As the Supreme Court gets ready to hear arguments on California’s Proposition 8 — banning gay marriage, we should probably reflect on why it matters to any of us. The reason it matters is obvious if you’re gay or lesbian — this directly affects your life.
For the rest of us, the question is a little different. The reality is that this does absolutely NO HARM to anyone else nor anyone else’s marriage. To say that it’s legal for consenting adults to get married, regardless of the plumbing that they and their partner have is fundamentally irrelevant to the health and well-being of anyone else’s marriage. If you belong to a religion whose literal interpretation of the Bible suggests it’s ‘wrong’ (then I hope you also are consistent and avoid eating shrimp, do not work on the Sabbath, sell your daughters into marriage, etc. because really — we’re talking about the same set of rules from the same chapter), then I’m guessing your church isn’t going to be marrying any gay folks anytime soon. Just the same as the churches who walk in the vision of religion that Christ actually talked about (e.g., loving everyone, tolerance, judging not lest you be judged yourself… that kind of thing) who have been marrying lesbian and gay couples for quite a while are going to continue the practice.
So, if we forget that most of us know (or <gasp> are friends with GLBT folks) someone who’s lesbian or gay, the question is — why should it matter to us? Ironically enough, at a personal level it shouldn’t — someone’s right to marry another legal and consenting adult has absolutely no impact on anyone else’s marriage.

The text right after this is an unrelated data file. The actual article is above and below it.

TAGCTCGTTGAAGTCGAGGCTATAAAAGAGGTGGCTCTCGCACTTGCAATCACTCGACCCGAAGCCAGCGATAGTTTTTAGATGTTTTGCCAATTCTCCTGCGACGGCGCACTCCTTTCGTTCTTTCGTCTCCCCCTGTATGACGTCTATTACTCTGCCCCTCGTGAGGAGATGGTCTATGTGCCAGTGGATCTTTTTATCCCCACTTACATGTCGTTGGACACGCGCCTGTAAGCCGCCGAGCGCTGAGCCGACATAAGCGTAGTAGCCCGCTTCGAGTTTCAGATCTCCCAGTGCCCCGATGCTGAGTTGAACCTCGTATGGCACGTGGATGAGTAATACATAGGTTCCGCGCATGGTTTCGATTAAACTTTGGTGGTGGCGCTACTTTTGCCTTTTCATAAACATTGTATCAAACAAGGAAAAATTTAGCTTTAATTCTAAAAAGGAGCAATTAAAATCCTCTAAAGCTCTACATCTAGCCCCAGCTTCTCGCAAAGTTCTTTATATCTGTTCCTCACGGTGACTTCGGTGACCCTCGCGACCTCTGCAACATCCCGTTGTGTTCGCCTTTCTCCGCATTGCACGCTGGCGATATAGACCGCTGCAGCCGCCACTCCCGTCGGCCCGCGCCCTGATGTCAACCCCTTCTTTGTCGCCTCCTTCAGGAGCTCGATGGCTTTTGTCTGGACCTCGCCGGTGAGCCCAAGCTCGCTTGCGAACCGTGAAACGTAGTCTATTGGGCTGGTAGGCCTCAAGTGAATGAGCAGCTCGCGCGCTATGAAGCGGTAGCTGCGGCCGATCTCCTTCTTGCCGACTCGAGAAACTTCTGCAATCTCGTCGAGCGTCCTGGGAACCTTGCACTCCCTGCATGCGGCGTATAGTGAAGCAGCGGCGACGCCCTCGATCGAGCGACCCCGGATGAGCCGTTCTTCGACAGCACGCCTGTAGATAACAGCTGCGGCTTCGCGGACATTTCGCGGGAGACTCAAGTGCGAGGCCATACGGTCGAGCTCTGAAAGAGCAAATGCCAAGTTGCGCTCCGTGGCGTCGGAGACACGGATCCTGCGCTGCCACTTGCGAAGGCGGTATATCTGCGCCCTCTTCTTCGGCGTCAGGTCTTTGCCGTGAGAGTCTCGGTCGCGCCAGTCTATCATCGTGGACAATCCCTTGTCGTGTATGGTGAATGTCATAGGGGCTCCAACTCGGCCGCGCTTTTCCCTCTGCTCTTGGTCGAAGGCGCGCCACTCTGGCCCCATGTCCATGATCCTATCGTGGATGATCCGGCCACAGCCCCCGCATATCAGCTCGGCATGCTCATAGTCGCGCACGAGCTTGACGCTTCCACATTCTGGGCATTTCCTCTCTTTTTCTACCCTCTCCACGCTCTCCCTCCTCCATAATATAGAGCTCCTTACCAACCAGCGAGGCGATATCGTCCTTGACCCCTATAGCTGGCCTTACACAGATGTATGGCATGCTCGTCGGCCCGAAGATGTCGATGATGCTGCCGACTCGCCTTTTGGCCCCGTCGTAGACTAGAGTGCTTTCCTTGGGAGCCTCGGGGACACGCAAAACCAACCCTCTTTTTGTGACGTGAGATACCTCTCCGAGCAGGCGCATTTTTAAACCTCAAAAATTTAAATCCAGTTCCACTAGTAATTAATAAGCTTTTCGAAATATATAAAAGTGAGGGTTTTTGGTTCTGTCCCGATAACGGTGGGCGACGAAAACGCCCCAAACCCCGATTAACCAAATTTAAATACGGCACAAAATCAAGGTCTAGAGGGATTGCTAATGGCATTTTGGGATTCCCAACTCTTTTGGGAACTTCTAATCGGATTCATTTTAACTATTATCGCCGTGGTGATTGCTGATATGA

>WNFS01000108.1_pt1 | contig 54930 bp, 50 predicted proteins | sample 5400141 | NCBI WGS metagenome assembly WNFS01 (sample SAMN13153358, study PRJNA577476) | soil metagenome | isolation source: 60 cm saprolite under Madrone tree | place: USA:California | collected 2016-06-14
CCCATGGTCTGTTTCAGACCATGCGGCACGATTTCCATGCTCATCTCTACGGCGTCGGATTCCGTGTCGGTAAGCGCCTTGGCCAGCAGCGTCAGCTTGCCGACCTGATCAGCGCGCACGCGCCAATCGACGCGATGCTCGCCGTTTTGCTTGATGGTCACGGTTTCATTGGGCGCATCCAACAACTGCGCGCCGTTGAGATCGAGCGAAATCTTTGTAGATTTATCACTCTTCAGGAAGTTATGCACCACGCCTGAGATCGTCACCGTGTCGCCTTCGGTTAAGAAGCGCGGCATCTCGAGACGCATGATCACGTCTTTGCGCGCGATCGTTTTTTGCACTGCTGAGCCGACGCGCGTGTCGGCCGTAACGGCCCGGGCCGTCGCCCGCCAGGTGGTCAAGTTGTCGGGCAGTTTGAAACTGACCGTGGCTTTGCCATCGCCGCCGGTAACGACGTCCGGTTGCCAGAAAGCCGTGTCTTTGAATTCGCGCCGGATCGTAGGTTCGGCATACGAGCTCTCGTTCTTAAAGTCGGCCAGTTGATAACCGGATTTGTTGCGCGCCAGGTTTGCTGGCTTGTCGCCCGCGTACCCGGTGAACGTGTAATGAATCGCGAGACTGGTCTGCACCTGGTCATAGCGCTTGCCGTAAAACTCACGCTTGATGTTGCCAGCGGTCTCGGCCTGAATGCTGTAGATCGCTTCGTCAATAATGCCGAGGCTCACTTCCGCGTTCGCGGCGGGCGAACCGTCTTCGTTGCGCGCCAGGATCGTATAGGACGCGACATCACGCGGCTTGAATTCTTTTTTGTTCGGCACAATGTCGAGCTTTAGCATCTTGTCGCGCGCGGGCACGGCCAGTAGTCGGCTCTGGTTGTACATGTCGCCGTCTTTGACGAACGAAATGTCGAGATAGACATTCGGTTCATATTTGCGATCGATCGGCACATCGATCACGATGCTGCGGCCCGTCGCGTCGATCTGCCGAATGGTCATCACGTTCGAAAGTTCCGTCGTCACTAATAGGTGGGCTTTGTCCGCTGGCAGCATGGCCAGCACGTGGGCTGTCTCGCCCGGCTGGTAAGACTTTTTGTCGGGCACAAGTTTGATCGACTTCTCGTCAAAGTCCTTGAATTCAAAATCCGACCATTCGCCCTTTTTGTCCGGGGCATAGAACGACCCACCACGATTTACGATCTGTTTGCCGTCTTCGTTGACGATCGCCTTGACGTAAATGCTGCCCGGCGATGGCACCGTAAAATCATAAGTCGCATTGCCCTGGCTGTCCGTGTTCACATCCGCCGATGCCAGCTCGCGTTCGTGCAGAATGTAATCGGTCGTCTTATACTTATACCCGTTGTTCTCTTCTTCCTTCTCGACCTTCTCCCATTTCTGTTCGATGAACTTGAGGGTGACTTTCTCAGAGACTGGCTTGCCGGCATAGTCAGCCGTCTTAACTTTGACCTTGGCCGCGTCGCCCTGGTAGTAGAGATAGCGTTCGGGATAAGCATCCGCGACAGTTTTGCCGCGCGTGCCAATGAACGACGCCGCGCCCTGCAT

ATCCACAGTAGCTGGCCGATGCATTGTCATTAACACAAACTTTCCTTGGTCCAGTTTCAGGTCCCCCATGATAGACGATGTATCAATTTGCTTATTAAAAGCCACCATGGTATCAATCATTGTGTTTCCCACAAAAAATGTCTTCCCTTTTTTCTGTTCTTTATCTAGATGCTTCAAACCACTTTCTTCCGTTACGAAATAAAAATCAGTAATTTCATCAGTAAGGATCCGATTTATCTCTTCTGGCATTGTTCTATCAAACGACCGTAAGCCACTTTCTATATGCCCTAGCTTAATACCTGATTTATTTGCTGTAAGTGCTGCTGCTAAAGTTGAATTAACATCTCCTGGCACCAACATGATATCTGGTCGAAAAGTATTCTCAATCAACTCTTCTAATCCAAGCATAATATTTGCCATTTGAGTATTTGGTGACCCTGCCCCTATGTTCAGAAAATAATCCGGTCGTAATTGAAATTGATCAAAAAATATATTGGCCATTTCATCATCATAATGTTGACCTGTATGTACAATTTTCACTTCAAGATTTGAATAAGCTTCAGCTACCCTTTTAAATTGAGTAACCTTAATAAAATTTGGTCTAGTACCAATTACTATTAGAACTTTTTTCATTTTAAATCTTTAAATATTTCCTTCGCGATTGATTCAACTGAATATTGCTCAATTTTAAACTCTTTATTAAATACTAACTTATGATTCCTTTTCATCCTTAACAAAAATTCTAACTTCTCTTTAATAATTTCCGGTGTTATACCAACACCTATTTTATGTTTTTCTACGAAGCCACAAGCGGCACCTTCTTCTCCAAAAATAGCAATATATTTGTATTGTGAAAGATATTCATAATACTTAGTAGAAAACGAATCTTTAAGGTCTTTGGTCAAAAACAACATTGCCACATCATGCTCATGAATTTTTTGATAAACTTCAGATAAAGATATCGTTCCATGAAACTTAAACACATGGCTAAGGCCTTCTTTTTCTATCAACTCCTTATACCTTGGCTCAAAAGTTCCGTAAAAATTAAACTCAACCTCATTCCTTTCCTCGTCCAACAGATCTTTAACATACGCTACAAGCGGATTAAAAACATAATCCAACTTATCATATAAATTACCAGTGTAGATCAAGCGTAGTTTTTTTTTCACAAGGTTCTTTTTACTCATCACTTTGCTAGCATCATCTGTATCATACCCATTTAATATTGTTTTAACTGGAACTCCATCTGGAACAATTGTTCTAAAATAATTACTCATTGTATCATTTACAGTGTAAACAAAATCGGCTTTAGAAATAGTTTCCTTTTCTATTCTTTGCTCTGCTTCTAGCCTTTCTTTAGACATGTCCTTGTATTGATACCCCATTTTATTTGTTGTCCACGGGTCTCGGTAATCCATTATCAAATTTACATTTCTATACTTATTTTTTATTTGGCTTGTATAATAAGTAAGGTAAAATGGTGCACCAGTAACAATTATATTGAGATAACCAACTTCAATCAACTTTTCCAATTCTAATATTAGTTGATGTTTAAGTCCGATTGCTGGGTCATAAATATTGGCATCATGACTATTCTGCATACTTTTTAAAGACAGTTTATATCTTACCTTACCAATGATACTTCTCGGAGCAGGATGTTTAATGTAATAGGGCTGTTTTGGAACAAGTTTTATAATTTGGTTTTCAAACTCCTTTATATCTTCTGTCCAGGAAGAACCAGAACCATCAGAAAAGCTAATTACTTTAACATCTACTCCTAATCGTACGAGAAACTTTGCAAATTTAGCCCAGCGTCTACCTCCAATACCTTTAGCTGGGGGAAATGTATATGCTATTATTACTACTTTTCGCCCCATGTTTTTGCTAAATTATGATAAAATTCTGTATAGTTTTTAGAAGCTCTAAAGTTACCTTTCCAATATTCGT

But at a social matter it really must. To say it doesn’t, is like saying that the physical and cultural genocide of native peoples in the US, internment of Japanese Americans during World War II, slavery, women’s rights, and the civil rights movements haven’t left a mark on Americans — who we are as a people and how we have tried to move forward from some of the ugliest parts of our short history. The annoying thing about Americans is that we pay lip service to being a “great” country and love our Constitution and Bill of Rights, but we still haven’t effectively dealt with our history of violence, racism, and sexism. Hell, there are still a significant portion of Americans — especially in the South — who still think it should be illegal for folks of different races to marry. But despite the crazy views of these jerks, society is moving forward. That’s why we can’t base our laws on vocal haters whose arguments are based in antiquated and frankly ignorant views of other human beings. We have to serve the greater good and our society with greater inclusiveness.
Scott Fujita, of the Cleveland Browns wrote an elegant essay on the importance of supporting marriage equality as the next step in improving the condition of equality in the US specifically talking positioning gay marriage in line with the other changes in American law — making the US more tolerant and more open to difference. It’s great to see more public figures like him coming forward to support equal rights — in fact, a solid majority of Americans support equal rights for our LGBT friends which speaks to our society’s views and values changing with time.